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Operation Cast Lead

What is the meaning of the phrase "Cast Lead".

Cast Lead

Hanukkah, the Feast of Dedication or the Festival of Lights is a Jewish festival celebrated for eight days in the Hebrew month of Kislev, which usually occurs in mid to late December. In 2008 [Jewish year 5769] Hanukkah began at sundown on Sunday December 21, and ended Monday December 29. On Saturday 27 December 2008 Israel launched airstrikes on Hamas compounds in the Gaza Strip.

Hanukkah recalls the struggle for religious freedom and commemorates the victory of the Jews over the Hellenistic Syrians in year 165 B.C.E. In the year 167 B.C.E the Greek king, Antiochus Epiphanes, began a campaign to force the Jews under his rule to formally adopt Greek practices. As early as 199 B.C.E., Greek rulers had issued anti-Jewish decrees. Sabbath observance, the study of Torah, and male circumcisions were forbidden. In addition, Greek gods and other symbols of Greek culture were put inside the Holy Temple, desecrating the center of Jewish ritual life in Jerusalem.

By the time of Antiochus' campaign, only one Jewish family was willing to take a stand against the Greeks. This stand later became known as the Maccabean Revolt. The word Maccabees means "Men who are as Strong as Hammers." Under the leadership of Judah Maccabee, the Maccabees reclaimed the Jewish Temple. The Talmud says that when the Jewish army wanted to rededicate the Temple, they were unable to find enough specially prepared oil to light the Menorah, a holy lamp, or candelabra, used in the Temple service. Finally, in one Temple chamber, the Maccabees found a single bottle of oil, which normally would have lasted only one night. However, by a miracle, the one bottle of oil lasted eight nights, until new oil, fit for Temple use, could be produced. This is the miracle Jews commemorate to this day. By lighting the eight Hanukkah lights of the menorah, Jews everywhere recount the triumph of their ancestors against immorality, the rededication of the Temple in Jerusalem and the miracle that a one day supply of oil lasted eight days.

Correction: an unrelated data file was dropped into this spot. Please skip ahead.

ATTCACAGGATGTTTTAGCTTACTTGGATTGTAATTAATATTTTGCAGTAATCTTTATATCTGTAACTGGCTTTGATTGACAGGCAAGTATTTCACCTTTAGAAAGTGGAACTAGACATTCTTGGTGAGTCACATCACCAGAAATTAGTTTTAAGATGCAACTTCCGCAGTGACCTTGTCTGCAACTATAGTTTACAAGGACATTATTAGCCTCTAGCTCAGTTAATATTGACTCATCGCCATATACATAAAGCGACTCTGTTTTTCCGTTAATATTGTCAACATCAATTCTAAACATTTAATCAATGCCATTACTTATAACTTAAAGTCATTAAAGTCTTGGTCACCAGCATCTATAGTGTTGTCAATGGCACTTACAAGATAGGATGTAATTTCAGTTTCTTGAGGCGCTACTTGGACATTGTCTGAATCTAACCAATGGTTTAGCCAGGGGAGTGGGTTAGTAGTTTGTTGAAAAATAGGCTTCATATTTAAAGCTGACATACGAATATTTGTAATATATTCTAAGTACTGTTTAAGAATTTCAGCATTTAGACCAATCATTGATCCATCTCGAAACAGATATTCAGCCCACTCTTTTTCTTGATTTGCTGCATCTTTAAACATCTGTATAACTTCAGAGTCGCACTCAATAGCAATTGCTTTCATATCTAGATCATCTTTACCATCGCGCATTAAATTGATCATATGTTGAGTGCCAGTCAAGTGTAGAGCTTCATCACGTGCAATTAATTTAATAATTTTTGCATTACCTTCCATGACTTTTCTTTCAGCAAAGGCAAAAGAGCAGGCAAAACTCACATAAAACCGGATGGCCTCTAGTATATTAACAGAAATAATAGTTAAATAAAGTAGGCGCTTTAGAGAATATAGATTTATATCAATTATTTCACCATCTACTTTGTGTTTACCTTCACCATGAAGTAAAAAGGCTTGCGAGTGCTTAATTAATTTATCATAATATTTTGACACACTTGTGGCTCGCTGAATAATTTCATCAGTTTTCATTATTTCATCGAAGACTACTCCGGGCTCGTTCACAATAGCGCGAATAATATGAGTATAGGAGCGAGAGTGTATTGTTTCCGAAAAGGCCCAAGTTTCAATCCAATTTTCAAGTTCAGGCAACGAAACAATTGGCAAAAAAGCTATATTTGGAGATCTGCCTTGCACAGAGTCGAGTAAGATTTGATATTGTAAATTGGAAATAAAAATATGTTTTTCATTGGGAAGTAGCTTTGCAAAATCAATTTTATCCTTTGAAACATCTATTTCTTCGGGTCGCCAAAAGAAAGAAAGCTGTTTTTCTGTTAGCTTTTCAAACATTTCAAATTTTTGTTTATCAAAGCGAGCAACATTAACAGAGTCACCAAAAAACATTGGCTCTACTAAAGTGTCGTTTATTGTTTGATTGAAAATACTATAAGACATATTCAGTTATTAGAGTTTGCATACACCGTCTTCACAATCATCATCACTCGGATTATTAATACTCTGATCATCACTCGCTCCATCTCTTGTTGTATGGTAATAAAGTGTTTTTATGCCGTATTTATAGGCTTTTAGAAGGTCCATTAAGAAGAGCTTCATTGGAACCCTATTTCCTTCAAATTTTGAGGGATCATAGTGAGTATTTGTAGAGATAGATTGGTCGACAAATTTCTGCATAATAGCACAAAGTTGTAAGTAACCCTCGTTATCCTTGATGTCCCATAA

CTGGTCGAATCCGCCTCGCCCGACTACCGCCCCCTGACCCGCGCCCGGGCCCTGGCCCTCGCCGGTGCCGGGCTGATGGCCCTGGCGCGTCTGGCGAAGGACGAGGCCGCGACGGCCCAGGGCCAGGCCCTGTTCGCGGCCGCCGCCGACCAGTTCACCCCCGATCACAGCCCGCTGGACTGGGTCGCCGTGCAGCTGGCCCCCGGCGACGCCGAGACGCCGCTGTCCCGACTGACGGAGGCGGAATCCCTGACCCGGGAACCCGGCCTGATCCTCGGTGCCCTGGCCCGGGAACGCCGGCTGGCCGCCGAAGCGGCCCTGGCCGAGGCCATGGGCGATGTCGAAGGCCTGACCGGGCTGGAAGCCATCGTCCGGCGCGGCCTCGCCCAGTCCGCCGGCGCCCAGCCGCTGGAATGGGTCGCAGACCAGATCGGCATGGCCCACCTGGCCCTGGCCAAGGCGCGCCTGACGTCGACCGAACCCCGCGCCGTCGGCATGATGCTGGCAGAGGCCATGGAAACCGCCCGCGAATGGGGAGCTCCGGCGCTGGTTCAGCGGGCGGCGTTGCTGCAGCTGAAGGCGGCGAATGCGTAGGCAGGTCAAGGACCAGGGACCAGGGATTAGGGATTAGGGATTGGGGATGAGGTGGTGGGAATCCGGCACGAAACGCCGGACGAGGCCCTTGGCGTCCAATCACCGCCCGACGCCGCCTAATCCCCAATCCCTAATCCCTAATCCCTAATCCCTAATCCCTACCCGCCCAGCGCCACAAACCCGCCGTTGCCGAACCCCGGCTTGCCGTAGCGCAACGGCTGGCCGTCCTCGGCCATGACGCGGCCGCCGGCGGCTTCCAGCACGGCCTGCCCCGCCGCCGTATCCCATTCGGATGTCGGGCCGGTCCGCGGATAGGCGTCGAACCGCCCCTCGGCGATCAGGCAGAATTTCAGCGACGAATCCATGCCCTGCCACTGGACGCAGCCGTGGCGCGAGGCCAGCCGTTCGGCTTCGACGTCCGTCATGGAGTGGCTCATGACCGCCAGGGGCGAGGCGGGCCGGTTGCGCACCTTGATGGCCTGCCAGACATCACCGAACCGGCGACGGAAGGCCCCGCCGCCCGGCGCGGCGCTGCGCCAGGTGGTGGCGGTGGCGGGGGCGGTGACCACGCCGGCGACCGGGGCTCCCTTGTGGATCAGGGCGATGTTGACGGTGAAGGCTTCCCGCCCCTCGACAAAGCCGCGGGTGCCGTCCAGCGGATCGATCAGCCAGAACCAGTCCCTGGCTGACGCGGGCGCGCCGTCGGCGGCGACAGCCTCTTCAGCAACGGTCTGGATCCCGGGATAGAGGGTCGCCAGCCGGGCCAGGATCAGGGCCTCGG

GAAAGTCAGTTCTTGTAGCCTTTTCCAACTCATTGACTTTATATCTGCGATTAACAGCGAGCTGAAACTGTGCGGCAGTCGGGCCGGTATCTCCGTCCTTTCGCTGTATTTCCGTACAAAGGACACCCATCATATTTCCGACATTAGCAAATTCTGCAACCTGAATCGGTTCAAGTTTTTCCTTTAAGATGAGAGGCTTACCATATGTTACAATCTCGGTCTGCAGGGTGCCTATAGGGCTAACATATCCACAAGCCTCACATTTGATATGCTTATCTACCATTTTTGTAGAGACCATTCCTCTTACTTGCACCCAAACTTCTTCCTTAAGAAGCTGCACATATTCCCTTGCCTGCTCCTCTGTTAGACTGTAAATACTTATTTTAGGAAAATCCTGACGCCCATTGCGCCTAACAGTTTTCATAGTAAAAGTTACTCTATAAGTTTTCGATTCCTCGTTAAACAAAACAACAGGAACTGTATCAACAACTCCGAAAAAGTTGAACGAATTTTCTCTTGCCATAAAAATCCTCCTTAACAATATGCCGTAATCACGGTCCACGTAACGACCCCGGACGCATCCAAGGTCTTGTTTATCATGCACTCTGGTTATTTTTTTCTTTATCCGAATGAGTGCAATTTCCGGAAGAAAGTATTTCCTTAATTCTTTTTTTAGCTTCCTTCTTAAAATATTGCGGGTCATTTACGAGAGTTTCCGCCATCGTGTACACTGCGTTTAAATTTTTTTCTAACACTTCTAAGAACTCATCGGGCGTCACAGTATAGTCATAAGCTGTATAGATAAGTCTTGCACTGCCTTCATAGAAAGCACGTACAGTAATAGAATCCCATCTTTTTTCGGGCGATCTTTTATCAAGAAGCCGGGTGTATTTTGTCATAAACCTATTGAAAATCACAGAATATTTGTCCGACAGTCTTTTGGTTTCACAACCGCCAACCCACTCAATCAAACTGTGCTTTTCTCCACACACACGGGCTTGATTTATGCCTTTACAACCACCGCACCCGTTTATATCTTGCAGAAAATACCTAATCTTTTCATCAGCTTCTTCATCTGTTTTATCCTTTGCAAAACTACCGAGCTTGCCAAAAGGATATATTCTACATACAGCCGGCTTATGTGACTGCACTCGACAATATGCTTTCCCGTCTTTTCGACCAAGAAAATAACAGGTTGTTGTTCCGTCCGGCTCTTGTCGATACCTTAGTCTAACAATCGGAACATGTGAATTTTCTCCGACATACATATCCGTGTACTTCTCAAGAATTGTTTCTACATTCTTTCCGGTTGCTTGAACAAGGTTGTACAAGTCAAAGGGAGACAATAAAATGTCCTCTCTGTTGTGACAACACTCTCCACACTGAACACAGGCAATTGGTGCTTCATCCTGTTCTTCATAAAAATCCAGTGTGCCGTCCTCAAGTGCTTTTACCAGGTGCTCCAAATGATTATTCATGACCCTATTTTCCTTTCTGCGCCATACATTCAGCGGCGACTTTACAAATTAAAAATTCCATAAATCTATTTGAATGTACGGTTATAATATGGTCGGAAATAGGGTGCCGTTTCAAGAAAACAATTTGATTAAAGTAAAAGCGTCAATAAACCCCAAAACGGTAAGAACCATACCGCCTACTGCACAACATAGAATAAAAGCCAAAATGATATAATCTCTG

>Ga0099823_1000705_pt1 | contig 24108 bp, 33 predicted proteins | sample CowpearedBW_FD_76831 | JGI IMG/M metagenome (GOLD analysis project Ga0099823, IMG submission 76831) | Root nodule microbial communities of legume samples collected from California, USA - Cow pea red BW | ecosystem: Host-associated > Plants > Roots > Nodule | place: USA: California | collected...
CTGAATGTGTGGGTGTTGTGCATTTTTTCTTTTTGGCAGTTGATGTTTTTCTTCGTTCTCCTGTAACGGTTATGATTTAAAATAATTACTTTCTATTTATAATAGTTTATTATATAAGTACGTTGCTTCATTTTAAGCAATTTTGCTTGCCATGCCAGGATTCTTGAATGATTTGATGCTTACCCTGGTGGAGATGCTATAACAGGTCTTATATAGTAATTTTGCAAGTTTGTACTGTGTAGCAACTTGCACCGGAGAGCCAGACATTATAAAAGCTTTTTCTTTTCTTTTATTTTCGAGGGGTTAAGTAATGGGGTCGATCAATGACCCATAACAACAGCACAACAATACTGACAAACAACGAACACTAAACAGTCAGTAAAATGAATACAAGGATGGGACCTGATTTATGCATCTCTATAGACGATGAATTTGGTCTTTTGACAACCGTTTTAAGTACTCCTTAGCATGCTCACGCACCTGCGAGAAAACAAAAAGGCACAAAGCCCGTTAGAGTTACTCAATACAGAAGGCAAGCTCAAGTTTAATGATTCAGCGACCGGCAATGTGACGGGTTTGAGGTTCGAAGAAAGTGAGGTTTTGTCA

To commemorate and publicize these miracles, the sages instituted the festival of Chanukah. At the heart of the festival is the nightly menorah lighting: a single flame on the first night, two on the second evening, and so on till the eighth night of Chanukah, when all eight lights are kindled.

On Chanukah, religious Jews also recite Hallel and the Al HaNissim prayer to offer praise and thanksgiving to G-d for "delivering the strong into the hands of the weak, the many into the hands of the few... the wicked into the hands of the righteous." Chanukah customs include eating foods fried in oil, such as latkes (potato pancakes) and sufganiot (doughnuts); playing with the dreidel (a spinning top on which are inscribed the Hebrew letters nun, gimmel, hei and shin, an acronym for Nes Gadol Hayah Sham - "a great miracle happened there"); and the giving of Chanukah gelt [chocolate coins wrapped in shiny silver or gold-colored foil], gifts of money, to children.

One of the best known symbols of Hanukkah is the dreidel. A dreidel is a four sided top with a Hebrew letter on each side. The letters mean "A Great Miracle Happened There." Dreidel is a popular game played during the holiday. Players use pennies, nuts, raisins, or chocolate coins as tokens. The player spins the dreidel. When the dreidel stops, the letter that is facing up decides the fate. "Nun" - nothing happens, "Gimel" - player takes all tokens, "hey" - player takes half the tokens, and "Shin" - player must put one token into the pot.

Rabbi Yaakov Sinclair says the four sides of the dreidel represent four periods of domination in Jewish history. The dreidel story, says Sinclair, begins 1,437 years before the miracle of Hanukkah. It began with Jacob's dream of angels ascending and descending a ladder that reached from the ground to the heavens.